As a husband and father, Andrew Herrington, understands that nothing is more important than keeping your family and yourself safe on your outdoor adventures and safely returning home. An avid outdoorsman, he has a lifetime of experience roaming the wilderness from the outback of Australia, to the wilds of Alaska in search of adventure, knowledge, and his next meal.
Employed by the National Park Service since 2001, he currently leads the Wild Boar Eradication Program in the remote Twenty-mile district of Great Smoky Mountains National Park. Hunting, trapping, and camping for weeks at a time in remote areas pursuing his quarry has allowed him to fine tune his outdoor safety and wilderness survival skills. During his career, Andrew spent five years as the Twenty-mile back country law enforcement ranger, where his responsibilities included Resource Protection, Search and Rescue Operations, Emergency Medical Services , Wildland Firefighting, and Wildlife Management.
An experienced search and rescue team leader, tracking instructor, and emergency medical technician (EMT-B), he has firsthand knowledge of how outdoor emergencies start, what happens during them, and how they are resolved. As a survivor of a major rock climbing accident, a rattlesnake bite, numerous bear encounters, and being stranded several times, he also understands what it is like to be on the other side of the equation, dependent on his skills and those of others.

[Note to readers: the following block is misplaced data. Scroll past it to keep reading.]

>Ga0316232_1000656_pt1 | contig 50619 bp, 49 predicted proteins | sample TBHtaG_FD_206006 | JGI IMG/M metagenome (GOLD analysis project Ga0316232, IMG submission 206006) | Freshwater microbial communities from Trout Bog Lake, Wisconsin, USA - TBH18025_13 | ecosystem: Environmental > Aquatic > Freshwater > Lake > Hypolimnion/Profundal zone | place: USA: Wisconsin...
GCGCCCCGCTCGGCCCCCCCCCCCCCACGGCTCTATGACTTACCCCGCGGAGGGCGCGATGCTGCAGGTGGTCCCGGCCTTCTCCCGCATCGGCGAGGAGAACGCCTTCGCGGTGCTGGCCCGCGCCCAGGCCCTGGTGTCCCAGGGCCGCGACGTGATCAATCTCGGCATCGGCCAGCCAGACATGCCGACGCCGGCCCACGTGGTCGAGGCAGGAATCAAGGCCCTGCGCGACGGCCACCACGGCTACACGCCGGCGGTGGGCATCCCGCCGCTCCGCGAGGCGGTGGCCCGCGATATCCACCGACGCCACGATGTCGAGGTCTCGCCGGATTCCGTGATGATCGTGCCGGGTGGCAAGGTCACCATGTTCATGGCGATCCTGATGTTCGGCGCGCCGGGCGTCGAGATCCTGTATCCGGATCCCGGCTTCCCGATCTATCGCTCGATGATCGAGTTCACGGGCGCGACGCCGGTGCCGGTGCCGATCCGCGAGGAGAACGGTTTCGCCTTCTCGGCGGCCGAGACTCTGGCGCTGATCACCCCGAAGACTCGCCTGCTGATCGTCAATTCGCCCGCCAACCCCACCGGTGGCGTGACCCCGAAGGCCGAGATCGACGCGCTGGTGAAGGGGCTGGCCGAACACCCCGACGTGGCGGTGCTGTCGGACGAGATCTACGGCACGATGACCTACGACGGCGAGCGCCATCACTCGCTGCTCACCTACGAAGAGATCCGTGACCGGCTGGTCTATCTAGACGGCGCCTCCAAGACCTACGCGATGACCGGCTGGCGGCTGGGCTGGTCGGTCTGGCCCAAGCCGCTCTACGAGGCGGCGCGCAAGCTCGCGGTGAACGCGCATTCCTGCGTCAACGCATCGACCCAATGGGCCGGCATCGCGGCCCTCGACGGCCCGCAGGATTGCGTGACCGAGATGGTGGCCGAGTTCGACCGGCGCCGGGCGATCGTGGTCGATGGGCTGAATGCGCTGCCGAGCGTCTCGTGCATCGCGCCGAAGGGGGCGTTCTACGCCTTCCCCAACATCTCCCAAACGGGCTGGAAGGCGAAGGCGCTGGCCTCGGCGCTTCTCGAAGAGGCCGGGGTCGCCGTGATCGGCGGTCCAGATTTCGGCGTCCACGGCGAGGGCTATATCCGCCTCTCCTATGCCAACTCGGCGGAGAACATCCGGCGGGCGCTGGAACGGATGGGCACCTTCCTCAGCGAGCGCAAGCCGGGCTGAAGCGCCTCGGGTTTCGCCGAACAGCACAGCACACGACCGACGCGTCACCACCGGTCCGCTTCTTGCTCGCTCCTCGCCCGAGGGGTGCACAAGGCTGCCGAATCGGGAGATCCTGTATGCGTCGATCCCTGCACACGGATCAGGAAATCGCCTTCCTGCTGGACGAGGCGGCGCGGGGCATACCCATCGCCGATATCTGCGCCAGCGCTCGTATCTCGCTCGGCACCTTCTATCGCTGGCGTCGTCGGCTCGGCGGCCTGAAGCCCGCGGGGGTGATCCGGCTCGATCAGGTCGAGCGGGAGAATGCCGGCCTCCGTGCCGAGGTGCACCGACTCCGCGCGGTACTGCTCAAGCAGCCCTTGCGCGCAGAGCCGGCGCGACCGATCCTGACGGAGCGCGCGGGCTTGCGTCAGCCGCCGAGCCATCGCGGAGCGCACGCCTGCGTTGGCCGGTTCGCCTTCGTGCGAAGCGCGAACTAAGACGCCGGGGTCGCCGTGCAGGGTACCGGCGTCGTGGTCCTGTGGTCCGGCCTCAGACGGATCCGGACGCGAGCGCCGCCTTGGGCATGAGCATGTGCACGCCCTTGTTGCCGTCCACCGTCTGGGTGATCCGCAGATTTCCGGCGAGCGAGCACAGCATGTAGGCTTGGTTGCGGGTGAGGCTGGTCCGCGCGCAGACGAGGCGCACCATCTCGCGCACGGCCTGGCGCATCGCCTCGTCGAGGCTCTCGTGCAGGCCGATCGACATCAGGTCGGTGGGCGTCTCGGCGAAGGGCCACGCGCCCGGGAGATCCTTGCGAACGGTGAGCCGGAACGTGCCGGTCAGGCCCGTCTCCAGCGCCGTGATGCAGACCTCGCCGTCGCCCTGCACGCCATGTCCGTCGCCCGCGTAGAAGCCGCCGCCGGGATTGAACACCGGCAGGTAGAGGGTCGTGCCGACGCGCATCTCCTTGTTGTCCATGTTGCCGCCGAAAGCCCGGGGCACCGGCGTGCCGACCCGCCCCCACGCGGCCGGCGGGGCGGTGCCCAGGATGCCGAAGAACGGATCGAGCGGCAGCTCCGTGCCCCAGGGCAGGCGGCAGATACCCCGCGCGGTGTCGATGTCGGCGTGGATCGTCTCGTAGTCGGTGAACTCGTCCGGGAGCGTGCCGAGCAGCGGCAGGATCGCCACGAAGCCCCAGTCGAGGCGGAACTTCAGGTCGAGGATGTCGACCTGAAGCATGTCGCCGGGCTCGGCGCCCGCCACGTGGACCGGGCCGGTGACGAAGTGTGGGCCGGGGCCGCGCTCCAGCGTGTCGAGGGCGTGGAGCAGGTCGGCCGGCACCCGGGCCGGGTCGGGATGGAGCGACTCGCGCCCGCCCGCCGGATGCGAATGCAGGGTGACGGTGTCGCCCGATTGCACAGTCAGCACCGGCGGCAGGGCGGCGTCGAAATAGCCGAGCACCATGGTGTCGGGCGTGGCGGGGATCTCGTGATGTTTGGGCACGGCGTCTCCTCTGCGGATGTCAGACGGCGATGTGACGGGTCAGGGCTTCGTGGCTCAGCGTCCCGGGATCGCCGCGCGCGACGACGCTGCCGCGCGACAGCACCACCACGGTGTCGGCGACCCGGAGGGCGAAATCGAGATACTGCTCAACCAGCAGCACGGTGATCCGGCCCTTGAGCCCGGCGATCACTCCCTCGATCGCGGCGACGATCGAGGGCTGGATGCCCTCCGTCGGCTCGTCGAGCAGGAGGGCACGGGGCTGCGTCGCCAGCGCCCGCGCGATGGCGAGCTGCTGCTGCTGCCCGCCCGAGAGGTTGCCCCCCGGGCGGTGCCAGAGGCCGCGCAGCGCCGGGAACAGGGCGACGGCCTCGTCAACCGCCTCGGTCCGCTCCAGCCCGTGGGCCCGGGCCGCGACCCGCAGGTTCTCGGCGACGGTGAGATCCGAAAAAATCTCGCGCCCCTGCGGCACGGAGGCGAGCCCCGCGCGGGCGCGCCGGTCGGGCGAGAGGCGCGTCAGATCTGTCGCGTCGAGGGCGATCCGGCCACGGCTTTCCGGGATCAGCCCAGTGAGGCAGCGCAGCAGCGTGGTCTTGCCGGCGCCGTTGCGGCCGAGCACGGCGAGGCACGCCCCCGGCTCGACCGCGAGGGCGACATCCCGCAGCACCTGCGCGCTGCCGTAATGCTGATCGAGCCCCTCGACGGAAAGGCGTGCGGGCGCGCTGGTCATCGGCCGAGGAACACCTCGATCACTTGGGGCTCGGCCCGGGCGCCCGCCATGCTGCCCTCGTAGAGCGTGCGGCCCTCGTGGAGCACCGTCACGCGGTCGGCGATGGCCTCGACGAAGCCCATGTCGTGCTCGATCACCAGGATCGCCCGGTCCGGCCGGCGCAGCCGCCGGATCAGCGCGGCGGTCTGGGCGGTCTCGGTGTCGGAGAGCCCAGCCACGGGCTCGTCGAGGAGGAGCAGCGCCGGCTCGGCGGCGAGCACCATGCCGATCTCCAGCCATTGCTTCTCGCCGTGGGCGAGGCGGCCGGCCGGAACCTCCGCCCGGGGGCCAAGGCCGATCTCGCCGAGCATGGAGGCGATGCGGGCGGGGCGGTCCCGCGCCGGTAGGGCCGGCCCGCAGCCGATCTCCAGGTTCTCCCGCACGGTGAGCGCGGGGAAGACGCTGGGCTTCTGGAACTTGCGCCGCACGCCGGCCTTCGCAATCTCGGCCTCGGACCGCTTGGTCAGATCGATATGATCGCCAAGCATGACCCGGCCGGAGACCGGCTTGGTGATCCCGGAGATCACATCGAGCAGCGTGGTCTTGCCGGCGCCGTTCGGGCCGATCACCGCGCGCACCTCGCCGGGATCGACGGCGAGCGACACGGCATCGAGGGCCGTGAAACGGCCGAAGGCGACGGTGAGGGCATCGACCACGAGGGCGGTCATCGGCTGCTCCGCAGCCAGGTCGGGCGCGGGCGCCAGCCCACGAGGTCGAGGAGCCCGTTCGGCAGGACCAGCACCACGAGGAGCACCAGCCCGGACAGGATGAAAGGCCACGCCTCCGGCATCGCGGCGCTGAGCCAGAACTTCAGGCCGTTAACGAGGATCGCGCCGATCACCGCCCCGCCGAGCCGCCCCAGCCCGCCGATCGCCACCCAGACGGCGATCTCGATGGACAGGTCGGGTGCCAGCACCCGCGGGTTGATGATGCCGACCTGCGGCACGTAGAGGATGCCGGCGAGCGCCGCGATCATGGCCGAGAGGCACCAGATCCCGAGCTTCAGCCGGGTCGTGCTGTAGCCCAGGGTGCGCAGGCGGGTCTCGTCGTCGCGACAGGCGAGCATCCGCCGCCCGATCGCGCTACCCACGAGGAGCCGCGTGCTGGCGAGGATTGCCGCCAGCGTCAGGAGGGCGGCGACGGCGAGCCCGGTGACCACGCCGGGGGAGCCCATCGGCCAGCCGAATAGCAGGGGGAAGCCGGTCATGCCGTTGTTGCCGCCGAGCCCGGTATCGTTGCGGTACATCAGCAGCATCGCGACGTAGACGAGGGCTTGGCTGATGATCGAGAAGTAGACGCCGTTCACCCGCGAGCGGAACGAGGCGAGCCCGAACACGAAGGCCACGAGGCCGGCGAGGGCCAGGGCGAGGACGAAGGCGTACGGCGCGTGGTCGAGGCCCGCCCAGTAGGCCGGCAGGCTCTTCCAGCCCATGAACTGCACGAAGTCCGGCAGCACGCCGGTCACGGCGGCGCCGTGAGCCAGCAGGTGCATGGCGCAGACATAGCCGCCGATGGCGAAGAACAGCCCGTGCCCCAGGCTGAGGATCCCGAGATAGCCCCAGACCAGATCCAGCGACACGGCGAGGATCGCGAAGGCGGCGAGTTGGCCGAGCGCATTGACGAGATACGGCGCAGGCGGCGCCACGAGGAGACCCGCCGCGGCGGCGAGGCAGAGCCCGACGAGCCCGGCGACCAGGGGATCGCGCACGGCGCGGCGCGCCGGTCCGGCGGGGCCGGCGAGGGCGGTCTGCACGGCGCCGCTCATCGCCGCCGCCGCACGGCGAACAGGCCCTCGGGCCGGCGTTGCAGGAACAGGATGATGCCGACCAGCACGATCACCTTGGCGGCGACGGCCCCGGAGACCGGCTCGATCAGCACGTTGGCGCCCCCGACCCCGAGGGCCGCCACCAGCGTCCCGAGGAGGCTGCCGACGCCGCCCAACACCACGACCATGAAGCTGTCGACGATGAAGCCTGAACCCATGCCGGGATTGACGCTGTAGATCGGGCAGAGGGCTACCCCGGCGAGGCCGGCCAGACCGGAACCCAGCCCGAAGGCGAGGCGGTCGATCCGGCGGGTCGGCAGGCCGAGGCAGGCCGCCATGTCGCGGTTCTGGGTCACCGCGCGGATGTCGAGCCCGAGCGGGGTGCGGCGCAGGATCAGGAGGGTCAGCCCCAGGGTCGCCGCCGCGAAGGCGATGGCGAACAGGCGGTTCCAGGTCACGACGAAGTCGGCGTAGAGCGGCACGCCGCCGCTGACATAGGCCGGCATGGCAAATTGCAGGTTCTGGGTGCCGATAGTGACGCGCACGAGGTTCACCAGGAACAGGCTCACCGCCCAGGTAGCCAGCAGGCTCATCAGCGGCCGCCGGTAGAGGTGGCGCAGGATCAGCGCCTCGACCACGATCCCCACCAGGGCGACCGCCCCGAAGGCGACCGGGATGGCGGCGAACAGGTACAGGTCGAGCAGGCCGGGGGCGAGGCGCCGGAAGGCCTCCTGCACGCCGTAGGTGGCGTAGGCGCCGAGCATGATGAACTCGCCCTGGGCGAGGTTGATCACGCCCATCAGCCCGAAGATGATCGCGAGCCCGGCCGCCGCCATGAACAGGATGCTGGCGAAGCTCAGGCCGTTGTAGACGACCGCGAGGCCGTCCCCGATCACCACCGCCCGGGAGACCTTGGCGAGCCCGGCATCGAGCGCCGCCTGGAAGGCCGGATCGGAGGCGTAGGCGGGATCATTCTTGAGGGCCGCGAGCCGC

Whether it is hiking, climbing, kayaking, or traveling the world, Andrew’s diverse outdoor experience allows him to relate the principles of survival to your pastime and environment. From fugitive manhunts, whitewater raft guiding, and mixed martial arts competitions, he also understands the physiological effects of stress on the body and how they relate to survival situations.
Andrew has trained with some of the most renowned bushcraft and tracking instructors, most notably Mors Kochanski, Robin Blankenship, Charles Worsham, and David Scott-Donelan, and has applied that knowledge throughout his career and to his own school’s curriculum.